Since then, of course, Flickr has proven its worth by attracting plenty of good, serious photographers, and inspiring many more to improve their work and learn more about photography. It has also become something unexpected: a window into the past. Recently, a number of organizations, including Library of Congress, NASA and the Ville de Montréal, have put portions of their photo archives on the website, taking advantage of its user-friendly format and ready-made connection to social networks.
Private individuals have followed their lead, giving old film photos new life. One such photographer is Nick DeWolf, a American engineer who lived in Philadelphia, Boston and later Colorado, and who never left home without a camera. For decades, starting in the 1950s, he documented almost everywhere he went. After DeWolf’s death in 2006, his son-in-law began putting his photos online.
There are now more than 43,000 images in DeWolf’s Flickr photostream, with 20 more added each day. Among these are scenes of everyday 1950s, 60s and 70s life in cities like New York, Boston and Hong Kong, shot with the passion, curiosity and loose focus of an amateur.
October 8th, 2010
It’s right next to the City of London, but the Brick Lane area is everything the financial district is not. It has long been one of the poorest districts of London, notorious for its crime and council housing. It also has an artistic atmosphere and abundant street art that contrasts with the sterile corporate landscape next door.
Impromptu art and graffiti and are everywhere here. There’s pictures filling recessed doorways, stretching across gates, tucked into corners high up on rooftops. They bring new vibrancy to derelict buildings and to the grimy, rundown walls. Lurking amongst all this art, anonymous and legendary at the same time, are works by some of the world’s best know graffiti artists. Banksy, D*Face and Ben Eine all have pieces scattered around the walls here.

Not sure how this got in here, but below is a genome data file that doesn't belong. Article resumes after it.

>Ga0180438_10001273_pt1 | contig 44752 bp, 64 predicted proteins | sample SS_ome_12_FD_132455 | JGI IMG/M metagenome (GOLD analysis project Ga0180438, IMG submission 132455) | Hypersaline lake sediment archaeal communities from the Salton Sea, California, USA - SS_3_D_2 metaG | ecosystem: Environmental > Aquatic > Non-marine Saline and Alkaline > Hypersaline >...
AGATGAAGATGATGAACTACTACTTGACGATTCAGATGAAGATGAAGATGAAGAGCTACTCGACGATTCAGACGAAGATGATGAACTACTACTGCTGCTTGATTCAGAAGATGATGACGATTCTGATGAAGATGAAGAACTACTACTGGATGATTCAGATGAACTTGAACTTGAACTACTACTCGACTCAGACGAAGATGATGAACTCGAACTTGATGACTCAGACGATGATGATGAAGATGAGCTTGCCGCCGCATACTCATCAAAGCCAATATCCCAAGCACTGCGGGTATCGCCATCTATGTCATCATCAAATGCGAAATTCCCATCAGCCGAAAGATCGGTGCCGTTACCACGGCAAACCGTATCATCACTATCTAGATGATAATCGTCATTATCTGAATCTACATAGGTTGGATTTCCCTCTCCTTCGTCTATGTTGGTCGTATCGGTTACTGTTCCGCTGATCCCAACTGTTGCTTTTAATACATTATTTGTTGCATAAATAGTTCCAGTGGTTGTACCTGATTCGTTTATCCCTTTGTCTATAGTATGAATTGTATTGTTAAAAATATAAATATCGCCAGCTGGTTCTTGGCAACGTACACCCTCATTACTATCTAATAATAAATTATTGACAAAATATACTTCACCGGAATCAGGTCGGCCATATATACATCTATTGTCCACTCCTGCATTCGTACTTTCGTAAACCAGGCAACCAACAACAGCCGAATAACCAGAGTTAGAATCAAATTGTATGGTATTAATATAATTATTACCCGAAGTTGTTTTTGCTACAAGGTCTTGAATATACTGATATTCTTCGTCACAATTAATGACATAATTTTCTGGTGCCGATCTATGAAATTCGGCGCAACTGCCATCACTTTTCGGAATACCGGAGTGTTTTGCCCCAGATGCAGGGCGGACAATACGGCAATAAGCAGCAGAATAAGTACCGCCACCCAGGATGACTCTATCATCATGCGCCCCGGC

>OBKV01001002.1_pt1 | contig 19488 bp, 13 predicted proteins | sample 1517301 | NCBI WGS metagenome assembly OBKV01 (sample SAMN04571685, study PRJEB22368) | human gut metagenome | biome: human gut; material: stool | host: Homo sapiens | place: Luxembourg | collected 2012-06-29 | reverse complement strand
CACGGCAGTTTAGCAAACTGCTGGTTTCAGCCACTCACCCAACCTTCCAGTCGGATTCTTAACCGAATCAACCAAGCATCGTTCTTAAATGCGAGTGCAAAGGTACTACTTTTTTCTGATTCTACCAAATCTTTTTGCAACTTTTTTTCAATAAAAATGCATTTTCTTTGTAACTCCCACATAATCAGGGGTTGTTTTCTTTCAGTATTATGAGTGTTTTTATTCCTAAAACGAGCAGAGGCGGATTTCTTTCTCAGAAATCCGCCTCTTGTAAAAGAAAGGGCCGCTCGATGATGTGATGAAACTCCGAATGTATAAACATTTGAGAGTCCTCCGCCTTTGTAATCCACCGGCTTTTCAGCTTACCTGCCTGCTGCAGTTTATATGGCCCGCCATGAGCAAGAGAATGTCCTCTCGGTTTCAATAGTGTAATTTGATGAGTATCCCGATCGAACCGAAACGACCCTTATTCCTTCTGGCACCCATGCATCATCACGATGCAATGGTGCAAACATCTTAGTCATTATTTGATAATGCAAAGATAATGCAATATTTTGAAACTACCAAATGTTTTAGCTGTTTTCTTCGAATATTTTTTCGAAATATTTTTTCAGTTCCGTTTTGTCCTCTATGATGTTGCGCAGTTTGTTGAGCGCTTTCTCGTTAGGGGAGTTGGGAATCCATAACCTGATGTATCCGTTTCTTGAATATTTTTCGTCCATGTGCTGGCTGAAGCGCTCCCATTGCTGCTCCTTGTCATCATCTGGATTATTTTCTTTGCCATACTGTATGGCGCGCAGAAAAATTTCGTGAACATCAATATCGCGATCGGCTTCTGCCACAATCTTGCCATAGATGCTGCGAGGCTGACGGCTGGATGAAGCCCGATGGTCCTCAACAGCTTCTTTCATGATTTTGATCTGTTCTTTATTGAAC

This slideshow is an attempt to show what it is like to wander around the area, continually being surprised by new pieces of art that you haven’t noticed before. The soundtrack’s by that ever nostalgic UK beat boy DJ Format.
October 5th, 2010
In the omphalos of Anish Kapoor’s
Cloud Gate, Chicago
The contemporary art world can be a fickle place. Less than a decade ago, Damien Hirst somehow managed to earn an overnight fortune by preserving a dead shark in a fish tank. That was before a host of personal troubles — and the ongoing recession’s damper on the market for ostentatious art. These days, Hirst’s star is falling — fast. But at least one international art sensation of the last decade, sober sculptor Anish Kapoor, is still rapidly on the rise.
Born into Bombay’s community of former Baghdad Jews and educated in Israel and Britain, Kapoor has always been a consummate cosmopolitan, but he’ll have a truly unique place on the world stage all to himself in 2012, when his wild design (co-conceived with Cecil Balmond) for a centerpiece to the London Olympics — a 115 meter high tower, complete with a sort of pretzeloid roller coaster frame that looks even more mad than the games’ controversial logo — is likely to be lingered over by the cameras of broadcasters around the globe.
If Kapoor’s Olympic piece is a coup — it’s already touted as a future landmark on par with the Eiffel Tower — it may cement his everlasting fame. But as a practitioner of urban art, the work he’s left behind to date — more intimate, intricate, and people-friendly — may yet prove more valuable. Warmly embraced wherever it’s been exhibited, Kapoor’s outdoor oeuvre has represented a rare popular success for conceptual sculpture — reflecting, and unavoidably engaging with — the surrounding city, even if that isn’t quite what the artist originally intended.
September 8th, 2010